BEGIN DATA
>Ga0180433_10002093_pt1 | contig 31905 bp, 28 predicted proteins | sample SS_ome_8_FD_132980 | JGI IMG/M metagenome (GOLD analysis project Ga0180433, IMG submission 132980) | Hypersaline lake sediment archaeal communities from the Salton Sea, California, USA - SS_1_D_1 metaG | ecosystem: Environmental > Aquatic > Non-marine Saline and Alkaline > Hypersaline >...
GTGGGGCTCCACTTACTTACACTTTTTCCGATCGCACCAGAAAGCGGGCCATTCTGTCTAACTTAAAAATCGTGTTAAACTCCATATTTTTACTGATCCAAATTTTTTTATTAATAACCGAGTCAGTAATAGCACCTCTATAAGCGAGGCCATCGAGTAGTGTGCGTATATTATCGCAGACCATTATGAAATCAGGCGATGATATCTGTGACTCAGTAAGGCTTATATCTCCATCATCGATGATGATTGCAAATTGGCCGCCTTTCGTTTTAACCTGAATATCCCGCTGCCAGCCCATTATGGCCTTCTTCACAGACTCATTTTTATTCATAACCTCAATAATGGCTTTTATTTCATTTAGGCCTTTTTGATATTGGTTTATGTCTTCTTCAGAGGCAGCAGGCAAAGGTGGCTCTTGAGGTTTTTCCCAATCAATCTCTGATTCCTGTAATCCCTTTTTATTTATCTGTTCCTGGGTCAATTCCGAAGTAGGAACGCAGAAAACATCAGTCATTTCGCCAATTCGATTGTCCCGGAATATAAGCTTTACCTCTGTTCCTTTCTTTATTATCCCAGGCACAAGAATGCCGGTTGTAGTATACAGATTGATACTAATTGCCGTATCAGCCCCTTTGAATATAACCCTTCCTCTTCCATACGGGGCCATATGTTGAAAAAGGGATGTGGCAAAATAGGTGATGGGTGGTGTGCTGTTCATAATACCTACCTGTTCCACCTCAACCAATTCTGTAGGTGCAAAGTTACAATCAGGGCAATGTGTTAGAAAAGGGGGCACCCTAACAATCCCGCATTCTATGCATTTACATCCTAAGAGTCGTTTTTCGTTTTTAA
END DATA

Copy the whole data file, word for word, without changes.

>Ga0180433_10002093_pt1 | contig 31905 bp, 28 predicted proteins | sample SS_ome_8_FD_132980 | JGI IMG/M metagenome (GOLD analysis project Ga0180433, IMG submission 132980) | Hypersaline lake sediment archaeal communities from the Salton Sea, California, USA - SS_1_D_1 metaG | ecosystem: Environmental > Aquatic > Non-marine Saline and Alkaline > Hypersaline >...
GTGGGGCTCCACTTACTTACACTTTTTCCGATCGCACCAGAAAGCGGGCCATTCTGTCTAACTTAAAAATCGTGTTAAACTCCATATTTTTACTGATCCAAATTTTTTTATTAATAACCGAGTCAGTAATAGCACCTCTATAAGCGAGGCCATCGAGTAGTGTGCGTATATTATCGCAGACCATTATGAAATCAGGCGATGATATCTGTGACTCAGTAAGGCTTATATCTCCATCATCGATGATGATTGCAAATTGGCCGCCTTTCGTTTTAACCTGAATATCCCGCTGCCAGCCCATTATGGCCTTCTTCACAGACTCATTTTTATTCATAACCTCAATAATGGCTTTTATTTCATTTAGGCCTTTTTGATATTGGTTTATGTCTTCTTCAGAGGCAGCAGGCAAAGGTGGCTCTTGAGGTTTTTCCCAATCAATCTCTGATTCCTGTAATCCCTTTTTATTTATCTGTTCCTGGGTCAATTCCGAAGTAGGAACGCAGAAAACATCAGTCATTTCGCCAATTCGATTGTCCCGGAATATAAGCTTTACCTCTGTTCCTTTCTTTATTATCCCAGGCACAAGAATGCCGGTTGTAGTATACAGATTGATACTAATTGCCGTATCAGCCCCTTTGAATATAACCCTTCCTCTTCCATACGGGGCCATATGTTGAAAAAGGGATGTGGCAAAATAGGTGATGGGTGGTGTGCTGTTCATAATACCTACCTGTTCCACCTCAACCAATTCTGTAGGTGCAAAGTTACAATCAGGGCAATGTGTTAGAAAAGGGGGCACCCTAACAATCCCGCATTCTATGCATTTACATCCTAAGAGTCGTTTTTCGTTTTTAA